Cheyne Walk

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Cheyne Walk seen from across the river

Cheyne Walk is an historic road, in Chelsea, London, in the Royal Borough of Kensington and Chelsea. It runs parallel with the River Thames. Before the construction of the Chelsea Embankment reduced the width of the river, it fronted the river along its whole length.

Location[edit]

At its western end, Cheyne Walk meets Cremorne Road end-on at the junction with Lots Road.[1] The Walk runs alongside the River Thames until Battersea Bridge where, for a short distance, it is replaced by Chelsea Embankment with part of its former alignment being occupied by Ropers Gardens. East of Old Church Street and Chelsea Old Church, the Walk runs along the north side of Albert Bridge Gardens and Chelsea Embankment Gardens parallel with Chelsea Embankment. At the north end of Albert Bridge, the Walk merges with Chelsea Embankment. The Walk ends at Royal Hospital Road.

Map showing a riverside road and bridges
Before (1866)
Map showing a riverside road and bridges
After (1895)
Cheyne Walk before and after construction of Chelsea Embankment

At the western end between Lots Road and Battersea Bridge is a collection of residential houseboats that have been in situ since the 1930s. At the eastern end is the Chelsea Physic Garden with its cedars. It marks the boundary of the, now withdrawn, extended London Congestion Charge Zone. The section west of Battersea Bridge forms part of the A3220 road.

History[edit]

Cheyne Walk circa 1800.

Cheyne Walk takes its name from William Cheyne, Viscount Newhaven who owned the manor of Chelsea until 1712.[2] Most of the houses were built in the early 18th century. Before the construction in the 19th century of the busy Chelsea Embankment, which now runs in front of it, the houses fronted the River Thames. The most prominent building is Carlyle Mansions. Chelsea Old Church dates from 1157 and Crosby Hall is a reconstructed medieval merchant's house relocated from the City of London in 1910.

In 1951, the Metropolitan Borough of Chelsea planned to construct a new river wall straightening the river bank west of Battersea Bridge. On the reclaimed land behind the wall a new arterial road and public gardens was to be constructed. Cheyne Walk was to remain unchanged to the north of the new public gardens. The works would have reduced the foreshore and required the removal of the house boat births.[3] The works did not take place. In the 1960s, plans for the Greater London Council's London Motorway Box project would have seen the West Cross Route, a motorway standard elevated road, constructed from Battersea to Harlesden through Earl's Court. A spur road would have been constructed from the motorway to the junction of Cheyne Walk and Lots Road.[4] The plans were abandoned because of the cost and opposition from local communities.

In 1972, number 96 Cheyne Walk, the then home of Philip Woodfield, a British civil servant, was the site of a top secret meeting between the British government and the leadership of the Provisional IRA aimed at ending the violence in Northern Ireland. The talks were inconclusive and the violence soon started again.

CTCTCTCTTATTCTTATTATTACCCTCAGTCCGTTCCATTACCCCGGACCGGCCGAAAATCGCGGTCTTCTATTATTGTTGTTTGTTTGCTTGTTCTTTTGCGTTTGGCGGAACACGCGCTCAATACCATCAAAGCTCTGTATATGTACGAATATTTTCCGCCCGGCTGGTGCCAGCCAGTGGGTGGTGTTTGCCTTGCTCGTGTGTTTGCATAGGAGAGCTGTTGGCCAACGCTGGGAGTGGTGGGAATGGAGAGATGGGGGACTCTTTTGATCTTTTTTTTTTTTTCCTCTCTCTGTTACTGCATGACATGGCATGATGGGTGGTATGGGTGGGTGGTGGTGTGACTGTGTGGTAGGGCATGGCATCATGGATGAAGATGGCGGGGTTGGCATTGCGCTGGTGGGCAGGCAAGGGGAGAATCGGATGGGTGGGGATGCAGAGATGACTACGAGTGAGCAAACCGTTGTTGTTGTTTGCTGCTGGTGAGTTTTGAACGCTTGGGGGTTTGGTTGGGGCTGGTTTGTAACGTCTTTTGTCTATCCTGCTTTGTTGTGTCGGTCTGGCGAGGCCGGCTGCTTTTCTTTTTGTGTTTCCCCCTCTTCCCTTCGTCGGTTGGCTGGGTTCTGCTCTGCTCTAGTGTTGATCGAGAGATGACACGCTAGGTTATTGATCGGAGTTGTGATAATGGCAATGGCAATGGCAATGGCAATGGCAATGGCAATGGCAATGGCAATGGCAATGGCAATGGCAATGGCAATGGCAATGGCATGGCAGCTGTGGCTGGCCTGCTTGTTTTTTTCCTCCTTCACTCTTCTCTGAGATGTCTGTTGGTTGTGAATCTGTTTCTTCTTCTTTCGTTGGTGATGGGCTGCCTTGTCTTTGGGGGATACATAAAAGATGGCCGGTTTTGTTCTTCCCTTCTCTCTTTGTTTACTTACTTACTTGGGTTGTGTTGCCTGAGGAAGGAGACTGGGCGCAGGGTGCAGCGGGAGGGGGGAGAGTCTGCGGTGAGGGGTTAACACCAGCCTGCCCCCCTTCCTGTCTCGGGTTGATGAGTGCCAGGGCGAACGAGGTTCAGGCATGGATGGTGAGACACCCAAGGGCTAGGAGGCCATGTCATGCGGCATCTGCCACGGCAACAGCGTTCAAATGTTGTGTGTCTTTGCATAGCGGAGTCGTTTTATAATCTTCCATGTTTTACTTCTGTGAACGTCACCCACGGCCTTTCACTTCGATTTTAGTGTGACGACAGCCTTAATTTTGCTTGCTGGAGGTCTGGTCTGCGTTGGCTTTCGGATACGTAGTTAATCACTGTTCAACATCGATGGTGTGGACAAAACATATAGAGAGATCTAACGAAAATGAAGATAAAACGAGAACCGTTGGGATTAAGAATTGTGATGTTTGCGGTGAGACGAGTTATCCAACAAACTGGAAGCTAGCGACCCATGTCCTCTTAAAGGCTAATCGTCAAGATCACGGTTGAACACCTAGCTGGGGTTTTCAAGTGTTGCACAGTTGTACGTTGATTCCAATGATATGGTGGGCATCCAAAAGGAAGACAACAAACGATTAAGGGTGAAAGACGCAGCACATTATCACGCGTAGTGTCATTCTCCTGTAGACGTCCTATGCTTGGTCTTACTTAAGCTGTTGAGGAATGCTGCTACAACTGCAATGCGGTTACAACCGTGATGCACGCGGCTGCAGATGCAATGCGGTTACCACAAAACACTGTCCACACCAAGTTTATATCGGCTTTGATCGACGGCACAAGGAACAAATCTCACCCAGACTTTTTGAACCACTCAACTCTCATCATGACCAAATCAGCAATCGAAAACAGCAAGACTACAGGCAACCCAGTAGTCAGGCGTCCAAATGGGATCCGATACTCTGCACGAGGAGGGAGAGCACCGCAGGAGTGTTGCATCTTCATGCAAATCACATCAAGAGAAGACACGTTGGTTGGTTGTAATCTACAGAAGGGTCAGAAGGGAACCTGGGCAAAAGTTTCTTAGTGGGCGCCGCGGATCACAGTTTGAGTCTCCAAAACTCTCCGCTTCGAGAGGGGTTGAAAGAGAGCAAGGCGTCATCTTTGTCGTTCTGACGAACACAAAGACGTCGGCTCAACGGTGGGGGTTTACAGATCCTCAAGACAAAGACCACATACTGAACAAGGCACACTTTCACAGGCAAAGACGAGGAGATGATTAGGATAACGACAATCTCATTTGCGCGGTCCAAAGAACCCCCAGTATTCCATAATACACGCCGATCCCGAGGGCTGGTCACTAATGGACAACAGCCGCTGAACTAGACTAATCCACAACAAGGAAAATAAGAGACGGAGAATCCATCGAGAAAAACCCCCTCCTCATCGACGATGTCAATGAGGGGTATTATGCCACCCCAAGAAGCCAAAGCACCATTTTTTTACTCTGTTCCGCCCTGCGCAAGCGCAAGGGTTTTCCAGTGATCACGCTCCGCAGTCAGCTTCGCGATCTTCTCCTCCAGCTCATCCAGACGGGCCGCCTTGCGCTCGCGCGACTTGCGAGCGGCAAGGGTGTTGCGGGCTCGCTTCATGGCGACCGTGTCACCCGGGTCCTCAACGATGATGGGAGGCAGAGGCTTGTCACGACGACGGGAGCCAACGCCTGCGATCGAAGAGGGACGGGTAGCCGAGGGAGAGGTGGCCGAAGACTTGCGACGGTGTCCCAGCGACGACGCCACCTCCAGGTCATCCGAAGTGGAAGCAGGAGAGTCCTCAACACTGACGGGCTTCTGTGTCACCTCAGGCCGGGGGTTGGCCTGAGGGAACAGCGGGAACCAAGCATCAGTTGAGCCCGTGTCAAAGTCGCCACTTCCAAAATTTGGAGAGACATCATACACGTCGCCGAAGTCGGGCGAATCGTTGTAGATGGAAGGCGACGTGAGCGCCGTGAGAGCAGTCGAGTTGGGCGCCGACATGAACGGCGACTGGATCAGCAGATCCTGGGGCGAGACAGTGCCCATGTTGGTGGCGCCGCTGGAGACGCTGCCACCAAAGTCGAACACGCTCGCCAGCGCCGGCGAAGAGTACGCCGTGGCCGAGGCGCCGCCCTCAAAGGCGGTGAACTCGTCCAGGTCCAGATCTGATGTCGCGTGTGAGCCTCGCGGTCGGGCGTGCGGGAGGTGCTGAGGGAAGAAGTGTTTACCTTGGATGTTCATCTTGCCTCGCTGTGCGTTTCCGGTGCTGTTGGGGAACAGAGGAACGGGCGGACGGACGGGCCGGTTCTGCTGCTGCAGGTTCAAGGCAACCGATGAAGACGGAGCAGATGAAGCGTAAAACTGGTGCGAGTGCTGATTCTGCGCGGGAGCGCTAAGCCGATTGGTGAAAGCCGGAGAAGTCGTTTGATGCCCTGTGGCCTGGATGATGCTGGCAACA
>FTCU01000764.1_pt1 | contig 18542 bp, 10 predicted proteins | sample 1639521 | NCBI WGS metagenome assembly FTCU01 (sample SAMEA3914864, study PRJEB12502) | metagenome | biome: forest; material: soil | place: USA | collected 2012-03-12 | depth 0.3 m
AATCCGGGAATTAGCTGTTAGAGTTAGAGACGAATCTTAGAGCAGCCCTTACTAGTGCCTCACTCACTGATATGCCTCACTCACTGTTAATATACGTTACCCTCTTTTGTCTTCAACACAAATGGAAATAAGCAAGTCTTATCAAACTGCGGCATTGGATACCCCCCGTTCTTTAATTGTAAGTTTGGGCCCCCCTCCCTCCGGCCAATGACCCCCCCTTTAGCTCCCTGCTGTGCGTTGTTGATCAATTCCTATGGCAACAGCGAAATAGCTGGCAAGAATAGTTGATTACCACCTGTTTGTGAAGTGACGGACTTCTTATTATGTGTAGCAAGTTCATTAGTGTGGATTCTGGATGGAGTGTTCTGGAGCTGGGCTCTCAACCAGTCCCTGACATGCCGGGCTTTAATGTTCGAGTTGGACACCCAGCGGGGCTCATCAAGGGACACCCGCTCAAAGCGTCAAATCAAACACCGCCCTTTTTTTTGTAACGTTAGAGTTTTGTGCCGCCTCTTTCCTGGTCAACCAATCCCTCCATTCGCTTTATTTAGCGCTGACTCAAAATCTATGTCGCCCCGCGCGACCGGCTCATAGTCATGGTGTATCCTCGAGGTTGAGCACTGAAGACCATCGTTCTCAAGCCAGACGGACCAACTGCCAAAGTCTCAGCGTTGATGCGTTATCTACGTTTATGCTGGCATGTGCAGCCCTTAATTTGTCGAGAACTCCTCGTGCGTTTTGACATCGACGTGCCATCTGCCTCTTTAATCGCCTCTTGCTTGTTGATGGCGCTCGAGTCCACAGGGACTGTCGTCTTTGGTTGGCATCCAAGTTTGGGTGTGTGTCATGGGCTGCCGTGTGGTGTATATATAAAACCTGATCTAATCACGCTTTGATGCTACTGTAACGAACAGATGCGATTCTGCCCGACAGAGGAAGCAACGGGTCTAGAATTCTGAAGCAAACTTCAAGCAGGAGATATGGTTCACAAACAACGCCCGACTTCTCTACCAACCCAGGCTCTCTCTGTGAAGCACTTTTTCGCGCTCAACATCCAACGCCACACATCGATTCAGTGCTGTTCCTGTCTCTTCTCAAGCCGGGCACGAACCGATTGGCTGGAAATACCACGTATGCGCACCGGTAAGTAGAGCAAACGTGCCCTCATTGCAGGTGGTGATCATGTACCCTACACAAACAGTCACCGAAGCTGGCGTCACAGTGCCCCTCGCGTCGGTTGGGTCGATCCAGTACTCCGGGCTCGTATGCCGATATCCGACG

Notable residents[edit]

Many famous people have lived (and continue to live) in the Walk:

4 Cheyne Walk, shown here in 1881, was briefly the home of George Eliot
4 & 5 Cheyne Walk
15 Cheyne Walk
16 Cheyne Walk, home to Dante Gabriel Rossetti

No.2:

  • John Barrymore American actor, lived for a short time at No.2, on the corner with Flood Street.
  • Vera Brittain, novelist and pacifist, and her husband, George Catlin, lived at number 2 before and during the Second World War.[6]

No.3:

No.4:

No.5:

No.6:

No.11:

No.13:

No.14:

No.15:

No.16:

No.17:

  • Thomas Attwood (composer) (1765–1838) lived at No 17 for some years up to his death in 1838. He was organist at St Paul's Cathedral from 1796, and of the Chapel Royal from 1836. He was a pupil of Mozart. Thomas Attwood is buried in the crypt of St Paul's underneath the organ.
  • Number 18 was renowned for being the home of the curious museum (knackatory) and tavern known as Don Saltero's Coffee House. The proprietor was James Salter, who was for many years the servant of Sir Hans Sloane.[8]
  • Sir Hans Sloane's manor house, demolished in 1760, stood at numbers 19–26.

No.19:

  • No 19 was site of the horrific 1973 killing of elderly widow Isabella Griffith, by the serial killer Patrick Mackay.

No.21:

No.22:

  • Dame Elizabeth Taylor English actress,rented this house during the 1982 West End run of her Broadway play,The Little Foxes.

No.27:

No.37:

  • Architect C. R. Ashbee lived at number 37 until 1917. He also designed 38 and 39.[16]
  • Nicolaus Ludwig, Imperial Count von Zinzendorf und Pottendorf, and the Brethren of the Moravian Church renovated Lindsey House at numbers 99–100 in Cheyne Walk in the mid-18th century; it was for a number of years the headquarters of their worldwide missionary activity. Moravian Close nearby is still the London God's Acre, where many famous Moravians are buried.